Thursday, 30 August 2012

A Game of Rates

In our earlier posts about monetary policy, we've written about monetary regimes and their distribution around the world – but we are yet to show how the different mentalities consider different statistical data and have different targets set for them. So we invite the readers to a Game of Rates – by comparing the Hungarian and American central banker simulator, created by the respective central banks, we will show what differences are there between these two countries' monetary mentalities.

United States of America – the Fed Chairman Game


The official US monetary policy basically changes with every appointed chairman – before Alan Greenspan (he was central banker for 20 years), it was monetarist, during him it was non-targeting but expansionary, and nowadays, under Ben Bernanke, leading scholar of the Great Depression, it's quite tight. However, the appointed chairmans generally stick to the so-called Taylor rule, which means that changing of rates responds to shocks in inflation and output.
The Chairman Game only targets unemployment and inflation – as opposed to the Hungarian game below –, and it uses the inflation target of 2%, and an unemployment target of 5%, which are 'mainstream' values for most Western European countries. The game itself is very technical in it's design – the three shown elements are the inflation, unemployment and FED rate graphs, with a newspaper above them providing information (and hints) on your decisions. There are only two random events – one of them being an always-striking oil shock -, but the game is nonetheless VERY suggestive. The newspaper titles provide constant criticism when inflation raises anything above 2% - and likewise, below 2% there is constant warning about the risks of deflation. The game tends to warn about abnormal unemployment levels as well, but only in connection with their effects on reduced economic input – simply put, the game is more technical than it's Hungarian counterpart. 


Hungary - KamatKirály (Base Rate King)


Hungarian monetary policy is quite new – proper conduction of it only started in 1990, after the establishment of the two-tier (central and commercial) banking system and the MNB(Hungarian National Bank) serving as the central bank. The Hungarian monetary regime is officially inflation-targeting, with a goal of maintaining a 3% yearly increase – it is admittedly higher than it's Western European counterparts, with the goal of allowing a 'catch-up' of price levels to Western European levels and stimulating economic growth.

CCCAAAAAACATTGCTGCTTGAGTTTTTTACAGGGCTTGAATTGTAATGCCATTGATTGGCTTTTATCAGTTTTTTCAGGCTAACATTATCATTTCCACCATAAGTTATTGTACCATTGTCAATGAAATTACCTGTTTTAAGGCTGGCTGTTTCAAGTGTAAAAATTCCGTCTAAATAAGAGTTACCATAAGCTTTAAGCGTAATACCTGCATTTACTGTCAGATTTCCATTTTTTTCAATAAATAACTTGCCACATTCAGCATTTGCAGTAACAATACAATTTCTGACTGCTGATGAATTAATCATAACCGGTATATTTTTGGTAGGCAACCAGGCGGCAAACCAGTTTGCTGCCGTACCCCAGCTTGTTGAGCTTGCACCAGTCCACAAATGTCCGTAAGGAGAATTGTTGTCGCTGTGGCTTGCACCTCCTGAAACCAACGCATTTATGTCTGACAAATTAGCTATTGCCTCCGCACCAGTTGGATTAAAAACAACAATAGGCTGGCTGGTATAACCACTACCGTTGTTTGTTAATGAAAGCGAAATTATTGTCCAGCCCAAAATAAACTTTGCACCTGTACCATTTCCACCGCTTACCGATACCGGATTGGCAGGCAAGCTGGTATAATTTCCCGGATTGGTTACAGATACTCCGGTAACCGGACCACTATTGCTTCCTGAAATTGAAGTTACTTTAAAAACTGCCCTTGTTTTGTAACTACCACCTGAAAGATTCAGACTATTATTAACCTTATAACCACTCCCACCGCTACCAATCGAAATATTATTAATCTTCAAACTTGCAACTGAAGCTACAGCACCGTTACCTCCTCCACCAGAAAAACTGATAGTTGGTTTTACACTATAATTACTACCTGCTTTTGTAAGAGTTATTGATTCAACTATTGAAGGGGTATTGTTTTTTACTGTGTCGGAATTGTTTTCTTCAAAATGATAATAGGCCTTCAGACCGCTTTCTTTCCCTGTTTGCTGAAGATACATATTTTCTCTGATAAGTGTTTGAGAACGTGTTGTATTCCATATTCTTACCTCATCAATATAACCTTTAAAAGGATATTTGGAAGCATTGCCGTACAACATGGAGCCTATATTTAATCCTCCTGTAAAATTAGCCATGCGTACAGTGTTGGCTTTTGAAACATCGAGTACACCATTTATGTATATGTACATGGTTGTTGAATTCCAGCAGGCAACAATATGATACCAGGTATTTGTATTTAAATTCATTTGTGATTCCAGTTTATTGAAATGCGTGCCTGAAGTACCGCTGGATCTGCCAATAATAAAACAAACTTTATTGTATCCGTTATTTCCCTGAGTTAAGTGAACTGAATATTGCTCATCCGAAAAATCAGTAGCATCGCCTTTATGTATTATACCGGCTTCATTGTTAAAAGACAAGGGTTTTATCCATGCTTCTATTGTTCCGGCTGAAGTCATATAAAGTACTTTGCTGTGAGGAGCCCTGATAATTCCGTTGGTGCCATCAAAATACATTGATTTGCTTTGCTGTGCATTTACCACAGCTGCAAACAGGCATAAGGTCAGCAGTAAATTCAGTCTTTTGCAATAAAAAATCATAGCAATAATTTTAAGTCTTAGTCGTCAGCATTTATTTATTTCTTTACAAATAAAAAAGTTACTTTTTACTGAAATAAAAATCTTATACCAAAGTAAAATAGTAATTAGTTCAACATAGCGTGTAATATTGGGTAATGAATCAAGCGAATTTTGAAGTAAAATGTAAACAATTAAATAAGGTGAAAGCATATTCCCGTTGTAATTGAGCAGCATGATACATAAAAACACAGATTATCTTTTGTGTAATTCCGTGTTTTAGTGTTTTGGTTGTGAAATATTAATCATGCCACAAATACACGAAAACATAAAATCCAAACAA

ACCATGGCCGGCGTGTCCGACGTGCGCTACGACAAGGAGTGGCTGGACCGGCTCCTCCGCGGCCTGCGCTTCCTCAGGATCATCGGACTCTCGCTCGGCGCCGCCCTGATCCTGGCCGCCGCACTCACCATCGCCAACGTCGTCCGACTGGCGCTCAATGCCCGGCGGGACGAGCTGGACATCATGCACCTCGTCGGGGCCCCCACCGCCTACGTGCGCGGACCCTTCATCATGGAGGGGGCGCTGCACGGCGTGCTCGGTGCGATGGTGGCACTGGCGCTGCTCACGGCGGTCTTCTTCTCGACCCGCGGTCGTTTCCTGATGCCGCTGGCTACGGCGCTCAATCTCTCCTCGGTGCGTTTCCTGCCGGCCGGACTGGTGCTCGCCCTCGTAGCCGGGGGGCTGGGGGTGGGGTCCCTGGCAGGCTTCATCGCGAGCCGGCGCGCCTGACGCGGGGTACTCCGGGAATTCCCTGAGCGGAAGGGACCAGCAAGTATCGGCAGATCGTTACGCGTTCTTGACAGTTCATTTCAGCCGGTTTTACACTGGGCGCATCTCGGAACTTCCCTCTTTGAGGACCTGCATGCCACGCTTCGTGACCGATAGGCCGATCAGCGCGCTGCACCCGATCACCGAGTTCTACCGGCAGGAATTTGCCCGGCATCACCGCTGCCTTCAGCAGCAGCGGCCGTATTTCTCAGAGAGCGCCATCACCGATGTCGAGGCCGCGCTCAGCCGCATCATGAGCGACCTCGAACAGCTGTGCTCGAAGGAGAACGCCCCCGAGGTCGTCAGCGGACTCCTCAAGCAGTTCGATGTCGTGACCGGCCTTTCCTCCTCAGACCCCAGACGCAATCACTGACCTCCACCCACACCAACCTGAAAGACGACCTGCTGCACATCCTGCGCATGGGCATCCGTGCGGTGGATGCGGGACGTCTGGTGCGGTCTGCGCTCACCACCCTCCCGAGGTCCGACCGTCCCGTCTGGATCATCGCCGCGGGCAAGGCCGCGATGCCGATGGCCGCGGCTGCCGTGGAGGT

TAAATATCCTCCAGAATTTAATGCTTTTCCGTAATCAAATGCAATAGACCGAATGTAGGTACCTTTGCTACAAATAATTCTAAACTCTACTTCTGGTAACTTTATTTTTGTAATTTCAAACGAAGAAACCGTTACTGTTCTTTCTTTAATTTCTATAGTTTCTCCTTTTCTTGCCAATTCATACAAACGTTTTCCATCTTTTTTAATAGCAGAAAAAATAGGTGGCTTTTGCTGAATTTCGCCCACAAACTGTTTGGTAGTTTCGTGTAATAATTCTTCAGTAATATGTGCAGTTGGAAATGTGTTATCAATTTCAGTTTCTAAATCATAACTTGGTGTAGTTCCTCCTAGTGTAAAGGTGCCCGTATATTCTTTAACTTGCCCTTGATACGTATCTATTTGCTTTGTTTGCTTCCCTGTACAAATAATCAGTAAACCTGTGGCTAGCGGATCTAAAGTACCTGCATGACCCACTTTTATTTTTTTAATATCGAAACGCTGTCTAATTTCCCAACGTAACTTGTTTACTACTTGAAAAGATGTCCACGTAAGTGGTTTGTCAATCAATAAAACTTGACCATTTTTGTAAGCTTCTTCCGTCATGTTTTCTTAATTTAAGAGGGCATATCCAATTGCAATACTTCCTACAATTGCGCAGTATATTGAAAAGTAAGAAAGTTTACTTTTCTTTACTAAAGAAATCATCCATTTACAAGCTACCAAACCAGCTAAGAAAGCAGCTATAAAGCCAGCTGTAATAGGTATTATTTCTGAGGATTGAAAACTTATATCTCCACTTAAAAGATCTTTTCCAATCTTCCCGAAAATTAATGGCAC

The Kamatkirály (Base Rate King) game is more playful in it's design – it has a professor figure thoroughly explaining the game at the beginning, and the game itself has a wide range of yearly random events, to which you must respond. The game's goal is not only to achieve a 3 percent inflation growth rate, but to also maintain a 4% yearly GDP growth rate – and it has two additional graphs compared to the American one, that of GDP and that of currency exchange rates. The effect of decisions is also different compared to the other game – you can see predictions for all 6 years of your term throughout the game, which are constantly being modified as the game progresses and you change base rates. The effects of the actual rate changes are essentially identical to the effects we discussed in our corresponding post,  making the game is a bit user-friendlier and more understandable. (Unfortunately, the game is only available in Hungarian)

Conclusion


The main difference of the two games – besides their differing levels of interactivity – is the target's they are pursuing; FED pursues inflation and unemployment, while MNB pursues inflation and GDP growth. The target levels in MNB are higher, and you can (and must) assess more factors in the decision-making process, provided by a framework of predictions and external events.

Which one do you like better? Tell us in comments, and happy gaming!

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